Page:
During a recent explanation I was giving on the lifespan of enterprise storage systems, I received an interesting question: what happens with systems taken out of service? There is a tendency to give a flip answer to that question, and it did bring laughter. But it is a legitimate issue, and I tried to explain what usually happens.
The most common option when replacing an enterprise disk-based system for primary storage for critical applications is to demote that system to usage for secondary storage. Secondary storage can mean less performance-critical application data storage, a backup disk target, or test/development data. The timing for replacing a system varies, but for larger enterprises the system is often used as primary storage for three years and is replaced after five years. The cadence for replacement is usually dictated by maintenance costs, increasing failure/service rates, and technology change.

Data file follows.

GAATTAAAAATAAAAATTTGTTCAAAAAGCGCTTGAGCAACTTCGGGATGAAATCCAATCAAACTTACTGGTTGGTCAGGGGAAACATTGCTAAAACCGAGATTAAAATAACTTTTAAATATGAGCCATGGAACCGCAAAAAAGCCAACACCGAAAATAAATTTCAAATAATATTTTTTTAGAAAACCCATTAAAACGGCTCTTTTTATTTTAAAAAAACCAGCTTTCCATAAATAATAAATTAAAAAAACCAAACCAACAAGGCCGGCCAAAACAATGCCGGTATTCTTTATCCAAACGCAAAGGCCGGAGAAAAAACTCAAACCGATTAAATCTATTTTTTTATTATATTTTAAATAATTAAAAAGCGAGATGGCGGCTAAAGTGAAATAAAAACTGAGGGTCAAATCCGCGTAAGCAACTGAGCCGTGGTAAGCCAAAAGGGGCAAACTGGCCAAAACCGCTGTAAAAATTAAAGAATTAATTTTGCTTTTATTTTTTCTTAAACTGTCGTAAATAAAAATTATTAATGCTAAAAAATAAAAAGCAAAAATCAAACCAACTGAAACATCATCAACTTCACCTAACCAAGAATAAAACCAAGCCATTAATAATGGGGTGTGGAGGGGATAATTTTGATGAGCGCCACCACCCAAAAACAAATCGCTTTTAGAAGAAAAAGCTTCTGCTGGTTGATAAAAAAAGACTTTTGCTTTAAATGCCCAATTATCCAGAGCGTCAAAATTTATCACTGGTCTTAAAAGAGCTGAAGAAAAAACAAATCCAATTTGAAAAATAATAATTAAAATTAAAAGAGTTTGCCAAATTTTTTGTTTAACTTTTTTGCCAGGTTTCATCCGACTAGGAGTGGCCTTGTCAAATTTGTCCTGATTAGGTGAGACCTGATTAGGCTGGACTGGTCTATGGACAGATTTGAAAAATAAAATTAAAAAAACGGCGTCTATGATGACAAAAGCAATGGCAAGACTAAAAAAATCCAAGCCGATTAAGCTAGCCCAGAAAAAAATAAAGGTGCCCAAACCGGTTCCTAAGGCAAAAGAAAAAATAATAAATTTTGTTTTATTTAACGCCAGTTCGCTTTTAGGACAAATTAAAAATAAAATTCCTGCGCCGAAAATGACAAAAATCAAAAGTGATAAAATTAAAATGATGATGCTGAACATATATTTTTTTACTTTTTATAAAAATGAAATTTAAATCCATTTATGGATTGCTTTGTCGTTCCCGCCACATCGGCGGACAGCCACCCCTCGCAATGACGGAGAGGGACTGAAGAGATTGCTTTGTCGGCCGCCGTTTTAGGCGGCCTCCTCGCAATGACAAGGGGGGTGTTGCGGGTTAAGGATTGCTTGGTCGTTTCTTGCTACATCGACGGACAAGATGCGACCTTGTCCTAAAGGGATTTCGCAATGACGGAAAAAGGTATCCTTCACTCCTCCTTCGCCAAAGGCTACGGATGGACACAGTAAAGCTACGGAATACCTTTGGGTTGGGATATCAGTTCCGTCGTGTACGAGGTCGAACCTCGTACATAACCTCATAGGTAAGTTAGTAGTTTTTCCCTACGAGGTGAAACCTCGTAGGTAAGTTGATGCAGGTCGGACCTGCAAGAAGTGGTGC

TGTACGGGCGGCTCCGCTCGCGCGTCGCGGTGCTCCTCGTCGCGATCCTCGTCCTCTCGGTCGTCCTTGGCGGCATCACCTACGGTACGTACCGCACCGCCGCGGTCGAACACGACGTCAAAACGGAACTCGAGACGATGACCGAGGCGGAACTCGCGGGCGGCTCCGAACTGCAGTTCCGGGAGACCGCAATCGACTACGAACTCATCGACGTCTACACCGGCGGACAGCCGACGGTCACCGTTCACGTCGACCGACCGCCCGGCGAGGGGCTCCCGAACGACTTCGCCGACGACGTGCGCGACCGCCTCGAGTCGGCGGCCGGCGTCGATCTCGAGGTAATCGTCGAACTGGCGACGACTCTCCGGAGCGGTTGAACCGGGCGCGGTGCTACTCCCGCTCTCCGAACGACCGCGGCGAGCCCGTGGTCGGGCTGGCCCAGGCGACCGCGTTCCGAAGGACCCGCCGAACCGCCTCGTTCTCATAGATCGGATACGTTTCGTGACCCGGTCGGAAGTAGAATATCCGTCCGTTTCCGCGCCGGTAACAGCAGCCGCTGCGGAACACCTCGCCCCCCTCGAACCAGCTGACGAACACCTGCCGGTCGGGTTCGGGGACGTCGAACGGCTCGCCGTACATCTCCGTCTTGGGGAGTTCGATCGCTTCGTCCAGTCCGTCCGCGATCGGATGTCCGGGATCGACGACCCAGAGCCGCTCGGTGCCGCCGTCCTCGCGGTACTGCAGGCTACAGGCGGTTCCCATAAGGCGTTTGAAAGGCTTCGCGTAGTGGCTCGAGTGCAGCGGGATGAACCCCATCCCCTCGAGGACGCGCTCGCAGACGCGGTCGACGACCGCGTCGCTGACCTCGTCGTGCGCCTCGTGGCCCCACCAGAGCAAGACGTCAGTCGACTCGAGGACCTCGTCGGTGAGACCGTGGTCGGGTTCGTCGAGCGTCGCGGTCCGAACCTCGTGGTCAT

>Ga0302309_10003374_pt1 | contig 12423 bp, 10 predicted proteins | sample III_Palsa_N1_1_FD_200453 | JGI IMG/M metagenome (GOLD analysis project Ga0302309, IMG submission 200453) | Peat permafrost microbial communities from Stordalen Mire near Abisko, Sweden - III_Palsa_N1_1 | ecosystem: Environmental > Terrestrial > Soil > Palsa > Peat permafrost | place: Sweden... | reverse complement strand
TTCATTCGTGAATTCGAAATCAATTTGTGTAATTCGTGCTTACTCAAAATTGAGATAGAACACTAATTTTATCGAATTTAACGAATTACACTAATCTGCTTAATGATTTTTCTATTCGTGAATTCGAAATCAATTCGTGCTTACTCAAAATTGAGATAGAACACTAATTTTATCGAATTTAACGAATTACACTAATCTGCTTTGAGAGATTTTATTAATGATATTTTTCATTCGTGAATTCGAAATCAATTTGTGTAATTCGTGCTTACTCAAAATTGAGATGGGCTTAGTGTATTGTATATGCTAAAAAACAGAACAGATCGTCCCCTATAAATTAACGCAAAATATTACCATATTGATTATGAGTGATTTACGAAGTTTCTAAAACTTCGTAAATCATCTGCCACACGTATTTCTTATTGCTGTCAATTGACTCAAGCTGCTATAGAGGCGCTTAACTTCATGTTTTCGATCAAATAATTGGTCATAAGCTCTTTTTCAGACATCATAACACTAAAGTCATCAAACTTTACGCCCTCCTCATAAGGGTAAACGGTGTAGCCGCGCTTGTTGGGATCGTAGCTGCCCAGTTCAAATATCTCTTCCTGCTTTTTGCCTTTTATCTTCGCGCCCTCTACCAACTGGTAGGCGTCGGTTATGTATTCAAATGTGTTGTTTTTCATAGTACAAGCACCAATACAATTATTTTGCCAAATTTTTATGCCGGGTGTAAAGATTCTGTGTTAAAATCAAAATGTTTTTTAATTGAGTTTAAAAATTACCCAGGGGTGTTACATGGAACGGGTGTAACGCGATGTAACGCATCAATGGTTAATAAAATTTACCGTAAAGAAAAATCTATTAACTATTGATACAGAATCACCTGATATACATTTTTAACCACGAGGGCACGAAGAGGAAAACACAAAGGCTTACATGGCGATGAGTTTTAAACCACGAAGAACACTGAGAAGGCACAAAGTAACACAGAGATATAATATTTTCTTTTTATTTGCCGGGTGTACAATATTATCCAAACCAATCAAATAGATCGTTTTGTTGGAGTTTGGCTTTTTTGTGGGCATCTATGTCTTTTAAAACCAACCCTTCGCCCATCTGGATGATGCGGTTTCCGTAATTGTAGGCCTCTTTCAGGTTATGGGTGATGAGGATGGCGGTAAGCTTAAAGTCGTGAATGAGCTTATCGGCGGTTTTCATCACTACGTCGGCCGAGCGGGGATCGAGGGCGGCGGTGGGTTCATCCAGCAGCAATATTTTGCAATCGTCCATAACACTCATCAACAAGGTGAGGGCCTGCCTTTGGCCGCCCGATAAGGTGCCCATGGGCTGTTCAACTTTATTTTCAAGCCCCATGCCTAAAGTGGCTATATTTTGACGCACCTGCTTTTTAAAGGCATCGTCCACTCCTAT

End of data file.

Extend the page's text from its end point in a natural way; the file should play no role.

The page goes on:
Randy Kerns contributes regularly to the TechTarget blog, Storage Soup and is a member of TechTarget’s Editorial Speaker Bureau. Randy Kerns teaches classes on storage technology regularly in the United States and Europe.
Randy Kerns brings expertise that ranges from virtualization everywhere to very long term archive. He draws from over 35 years in the computer industry helping storage companies design and develop storage system products for their markets as well as advising technical professionals on how to build the best storage infrastructures to streamline their business processes.